Chlo Sevigny, 36, took on Big Love on HBO in hopes it would lead to bigger roles… (Liz O. Baylen / Los Angeles…)
Five years ago, few people would have pictured Chloë Sevigny as a prairie skirt-clad polygamist.
She came to HBO's " Big Love," which begins its final season Sunday, with a pedigree in underground fashion and indie film, having appeared in edgy movies like "Kids," "Boys Don't Cry," "American Psycho" and the infamous "Brown Bunny." The series offered Sevigny a chance to ditch her hipper-than-thou image with the role of Nicolette (Nicki) Grant, the manipulative daughter of a polygamous prophet trying to find a place for herself alongside two sister wives in the Henrickson family.
Nicki does things that make viewers gasp: She lies, she steals, she spies, and early in this final season, she even brawls with a small boy. She's always been stranded between the David Lynch-ian Juniper Creek compound and the Henricksons' wholesome suburban home.
But in this final season, as her husband Bill's political ambitions unravel, Nicki cuts off her long braid and comes into her own. She starts speaking out about the horrors perpetrated on young girls in her sect and channels her energy into making sure the same traumas don't befall the teenage daughter she once abandoned.
"I'm a bigger person now," Nicki announces to her family, "and I won't go back to being small."
Sevigny may not have been an obvious fit for the part, but "Big Love" creators Mark V. Olsen and Will Scheffer say they actually wrote it for her after seeing "Boys Don't Cry," which got her an Oscar nomination.
"Nicki has this disconnect about who she is; she's a very insecure girl, but on the surface she's this manipulative haughty liar," Scheffer says. "And in a way, Chloë tries to present herself as this ultra-chic fashionista, but when you get to know her, she's a down-to-earth, good girl."
Sitting in a Silver Lake cafe in late December, Sevigny exudes the kind of awkward grace that has drawn directors (among them Harmony Korine, Jim Jarmusch, Woody Allen, Whit Stillman and Lars von Trier) like moths to a quirky flame. She often plays passive roles, but that deadpan quality disappears in person as soon as she lets loose her delightfully goofy laugh. Sevigny keeps darting glances at a cute guy in the next booth, convinced that she saw him at a movie premiere a few days before. Later she announces disappointedly that it's not the same guy. Which is just as well, since as soon as "Big Love" wraps, she plans to return to her home in New York.
Sevigny's origin myth has her being "discovered" as a teenager in Manhattan's Washington Square Park followed by years of prestigious roles magically dropping in her lap. "I think almost every film I've gotten has been an incoming call," she admits.
But it's not as if she merely stumbled into acting: As a child, she went to theater camp in New Canaan, Conn., and did catalog modeling and commercials until her mom got tired of sitting in cattle-call auditions.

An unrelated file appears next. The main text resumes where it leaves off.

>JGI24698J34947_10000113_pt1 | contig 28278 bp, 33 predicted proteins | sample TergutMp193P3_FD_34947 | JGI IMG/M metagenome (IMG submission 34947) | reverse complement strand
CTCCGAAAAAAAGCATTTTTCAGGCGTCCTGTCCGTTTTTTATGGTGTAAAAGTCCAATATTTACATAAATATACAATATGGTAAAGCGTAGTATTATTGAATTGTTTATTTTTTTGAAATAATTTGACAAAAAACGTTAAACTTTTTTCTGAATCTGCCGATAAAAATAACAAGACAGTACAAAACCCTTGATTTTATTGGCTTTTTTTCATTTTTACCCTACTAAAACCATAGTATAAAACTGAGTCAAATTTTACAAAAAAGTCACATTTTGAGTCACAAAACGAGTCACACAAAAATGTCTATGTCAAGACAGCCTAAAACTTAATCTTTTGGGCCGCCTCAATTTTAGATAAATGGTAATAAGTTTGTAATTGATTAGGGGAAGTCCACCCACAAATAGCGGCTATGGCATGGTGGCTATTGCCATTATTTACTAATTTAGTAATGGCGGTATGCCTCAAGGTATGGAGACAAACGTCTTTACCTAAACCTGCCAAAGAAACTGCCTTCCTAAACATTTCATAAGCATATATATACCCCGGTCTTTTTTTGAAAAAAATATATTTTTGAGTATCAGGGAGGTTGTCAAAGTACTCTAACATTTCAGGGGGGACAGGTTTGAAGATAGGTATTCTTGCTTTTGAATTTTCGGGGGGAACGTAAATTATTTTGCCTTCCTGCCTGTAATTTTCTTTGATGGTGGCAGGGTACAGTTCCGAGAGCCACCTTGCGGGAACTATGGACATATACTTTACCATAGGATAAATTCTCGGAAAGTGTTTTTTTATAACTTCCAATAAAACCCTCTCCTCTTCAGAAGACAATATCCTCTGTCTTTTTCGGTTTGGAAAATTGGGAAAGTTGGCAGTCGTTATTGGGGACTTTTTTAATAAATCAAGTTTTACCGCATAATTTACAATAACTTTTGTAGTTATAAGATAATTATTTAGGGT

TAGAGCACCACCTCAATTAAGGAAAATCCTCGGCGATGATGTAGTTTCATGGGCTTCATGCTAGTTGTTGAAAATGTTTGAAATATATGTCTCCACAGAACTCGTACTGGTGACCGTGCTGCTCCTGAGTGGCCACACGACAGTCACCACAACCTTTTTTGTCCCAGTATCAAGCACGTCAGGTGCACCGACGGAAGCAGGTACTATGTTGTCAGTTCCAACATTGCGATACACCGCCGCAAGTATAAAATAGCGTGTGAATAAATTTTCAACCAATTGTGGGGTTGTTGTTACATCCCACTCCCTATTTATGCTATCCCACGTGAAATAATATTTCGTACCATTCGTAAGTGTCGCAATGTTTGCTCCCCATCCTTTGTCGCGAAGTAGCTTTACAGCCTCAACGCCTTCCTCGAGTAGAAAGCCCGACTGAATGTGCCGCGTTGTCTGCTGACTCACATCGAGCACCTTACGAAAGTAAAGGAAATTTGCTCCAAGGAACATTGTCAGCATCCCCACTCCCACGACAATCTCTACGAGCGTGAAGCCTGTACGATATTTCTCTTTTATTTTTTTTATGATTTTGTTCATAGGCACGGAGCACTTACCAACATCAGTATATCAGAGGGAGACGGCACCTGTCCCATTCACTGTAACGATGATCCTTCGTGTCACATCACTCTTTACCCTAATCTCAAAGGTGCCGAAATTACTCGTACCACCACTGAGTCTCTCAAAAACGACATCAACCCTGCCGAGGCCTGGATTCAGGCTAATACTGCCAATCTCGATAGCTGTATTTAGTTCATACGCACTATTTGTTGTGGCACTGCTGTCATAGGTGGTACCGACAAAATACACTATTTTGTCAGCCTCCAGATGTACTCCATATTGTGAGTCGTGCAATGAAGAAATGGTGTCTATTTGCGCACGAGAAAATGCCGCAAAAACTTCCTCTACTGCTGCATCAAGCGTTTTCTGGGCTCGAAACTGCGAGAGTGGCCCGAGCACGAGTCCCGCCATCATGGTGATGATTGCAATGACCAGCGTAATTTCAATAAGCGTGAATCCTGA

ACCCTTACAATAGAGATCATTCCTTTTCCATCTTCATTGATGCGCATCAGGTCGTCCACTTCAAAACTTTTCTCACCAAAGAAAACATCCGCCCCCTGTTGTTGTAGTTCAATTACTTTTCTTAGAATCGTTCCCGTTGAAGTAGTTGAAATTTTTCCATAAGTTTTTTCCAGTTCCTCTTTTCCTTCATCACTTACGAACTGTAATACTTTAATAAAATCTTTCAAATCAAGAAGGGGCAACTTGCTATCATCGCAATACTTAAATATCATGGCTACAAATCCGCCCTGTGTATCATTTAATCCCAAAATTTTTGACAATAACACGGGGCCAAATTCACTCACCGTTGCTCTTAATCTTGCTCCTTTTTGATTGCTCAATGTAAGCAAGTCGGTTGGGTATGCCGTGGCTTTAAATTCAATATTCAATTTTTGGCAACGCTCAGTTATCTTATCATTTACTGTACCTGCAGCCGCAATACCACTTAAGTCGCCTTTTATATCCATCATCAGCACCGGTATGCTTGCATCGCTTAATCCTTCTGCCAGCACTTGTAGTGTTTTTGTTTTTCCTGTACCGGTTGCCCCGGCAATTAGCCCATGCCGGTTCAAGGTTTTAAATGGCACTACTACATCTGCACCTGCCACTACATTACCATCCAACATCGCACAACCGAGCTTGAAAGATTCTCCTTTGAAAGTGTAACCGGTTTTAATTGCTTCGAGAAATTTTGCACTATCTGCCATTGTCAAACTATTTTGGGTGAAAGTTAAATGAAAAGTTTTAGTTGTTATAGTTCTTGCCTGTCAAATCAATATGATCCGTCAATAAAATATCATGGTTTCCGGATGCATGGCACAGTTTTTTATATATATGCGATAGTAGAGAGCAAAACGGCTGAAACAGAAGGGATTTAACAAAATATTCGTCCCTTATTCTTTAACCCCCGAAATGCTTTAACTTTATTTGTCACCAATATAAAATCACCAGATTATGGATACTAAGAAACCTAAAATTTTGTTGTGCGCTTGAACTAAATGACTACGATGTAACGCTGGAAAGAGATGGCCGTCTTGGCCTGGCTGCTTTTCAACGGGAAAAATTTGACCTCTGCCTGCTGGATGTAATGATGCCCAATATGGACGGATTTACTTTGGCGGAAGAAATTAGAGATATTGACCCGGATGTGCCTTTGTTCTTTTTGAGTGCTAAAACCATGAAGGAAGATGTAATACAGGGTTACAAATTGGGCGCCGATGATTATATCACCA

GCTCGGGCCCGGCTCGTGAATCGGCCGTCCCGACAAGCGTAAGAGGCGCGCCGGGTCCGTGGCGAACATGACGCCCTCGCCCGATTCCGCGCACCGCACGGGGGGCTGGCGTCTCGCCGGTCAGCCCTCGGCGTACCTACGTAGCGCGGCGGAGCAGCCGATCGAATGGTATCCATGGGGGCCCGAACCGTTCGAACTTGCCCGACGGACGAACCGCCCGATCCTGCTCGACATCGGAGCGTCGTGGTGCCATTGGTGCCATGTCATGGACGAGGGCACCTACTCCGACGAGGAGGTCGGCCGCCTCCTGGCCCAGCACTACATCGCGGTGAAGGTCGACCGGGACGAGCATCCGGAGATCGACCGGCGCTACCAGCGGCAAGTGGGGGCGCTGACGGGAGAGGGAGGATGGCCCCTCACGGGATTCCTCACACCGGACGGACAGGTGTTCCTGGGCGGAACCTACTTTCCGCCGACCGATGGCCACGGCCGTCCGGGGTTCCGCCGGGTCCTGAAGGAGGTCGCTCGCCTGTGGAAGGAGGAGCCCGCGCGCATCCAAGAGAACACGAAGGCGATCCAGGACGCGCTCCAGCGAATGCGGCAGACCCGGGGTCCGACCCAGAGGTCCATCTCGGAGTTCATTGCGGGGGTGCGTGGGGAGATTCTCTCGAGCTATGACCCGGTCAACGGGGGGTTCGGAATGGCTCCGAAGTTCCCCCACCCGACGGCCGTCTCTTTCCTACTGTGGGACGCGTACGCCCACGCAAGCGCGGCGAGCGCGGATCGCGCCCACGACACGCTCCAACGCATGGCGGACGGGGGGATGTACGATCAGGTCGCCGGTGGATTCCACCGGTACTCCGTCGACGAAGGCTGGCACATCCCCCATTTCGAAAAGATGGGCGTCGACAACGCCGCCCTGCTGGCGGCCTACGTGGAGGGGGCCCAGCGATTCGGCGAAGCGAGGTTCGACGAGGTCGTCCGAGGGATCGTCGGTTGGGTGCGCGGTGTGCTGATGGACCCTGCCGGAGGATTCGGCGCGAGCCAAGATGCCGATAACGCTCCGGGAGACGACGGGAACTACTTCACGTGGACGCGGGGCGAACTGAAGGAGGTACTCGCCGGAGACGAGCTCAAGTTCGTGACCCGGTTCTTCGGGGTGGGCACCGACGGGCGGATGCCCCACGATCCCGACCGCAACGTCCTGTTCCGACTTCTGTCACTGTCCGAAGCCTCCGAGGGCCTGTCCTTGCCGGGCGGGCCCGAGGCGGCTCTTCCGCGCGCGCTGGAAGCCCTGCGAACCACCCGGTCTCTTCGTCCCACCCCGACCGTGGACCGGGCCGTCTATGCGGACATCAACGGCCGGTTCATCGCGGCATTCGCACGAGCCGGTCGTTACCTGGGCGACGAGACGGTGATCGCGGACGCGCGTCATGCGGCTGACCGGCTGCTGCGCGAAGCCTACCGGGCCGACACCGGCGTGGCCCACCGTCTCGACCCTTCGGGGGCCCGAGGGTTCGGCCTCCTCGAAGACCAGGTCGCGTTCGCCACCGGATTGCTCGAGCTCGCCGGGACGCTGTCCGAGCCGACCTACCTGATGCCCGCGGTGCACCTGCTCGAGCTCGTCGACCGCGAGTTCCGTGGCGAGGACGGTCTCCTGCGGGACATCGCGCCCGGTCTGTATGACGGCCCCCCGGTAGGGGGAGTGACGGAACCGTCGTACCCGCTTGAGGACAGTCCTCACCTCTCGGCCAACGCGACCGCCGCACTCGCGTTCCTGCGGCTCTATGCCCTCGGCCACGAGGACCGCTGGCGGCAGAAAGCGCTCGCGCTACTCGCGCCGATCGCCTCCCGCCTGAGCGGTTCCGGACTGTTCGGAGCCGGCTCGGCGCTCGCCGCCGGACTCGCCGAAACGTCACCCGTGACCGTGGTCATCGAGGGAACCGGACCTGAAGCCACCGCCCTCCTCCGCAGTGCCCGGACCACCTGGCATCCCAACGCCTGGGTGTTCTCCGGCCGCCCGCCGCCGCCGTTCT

At 36, she worries that she's trapped in a ghetto of cool and will never make it in mainstream movies. Sevigny originally took on "Big Love" "because I was getting all these small parts and wanted to be able to show off a little bit." She stops herself with a snort. "Does that sound completely narcissistic?"
The other motive was financial security. She quotes rock star Dee Snider, who said recently that "being poor and famous is hell," recalling all kinds of odd jobs he did after his band Twisted Sister peaked.
"Oy," she quips, "let's hope it doesn't come to that for little Chloë."
Yet Sevigny flirts with Hollywood like a woman trying not to get hurt by a someone she likes. Even during the many years of filming "Big Love" in L.A., she rented a place on a month-to-month basis, fleeing to the East Coast as soon as filming was done.
"I really try hard not to think about how [Hollywood] thinks of me," she offers with a shrug. "I want to make movies, but it's not the most important thing in my life. If it doesn't work out, I'll figure out something else."
She says she often finds herself shrinking into the wallpaper on sets, describing her experience on her one big-budget movie to date, David Fincher's "Zodiac": "I was intimidated by the other actors and the director and by the scale. I felt like when I was playing the part. I did this thing I do at parties where I just inverted." She scrunches up her shoulders at the memory. "I have to learn how to take the confidence that I have now on 'Big Love,' where I feel so safe, and figure out how to do that when I'm working in films."
In the final season of "Big Love," Olsen says that Nicki matures enormously, "dramatized through her relationship with her daughter and her insistence that her daughter will never be like her. And anyone who's watched any movie from the 1940s — whether it's 'Stella Dallas' or 'Mildred Pierce' — knows that's a recipe for a lot of problems."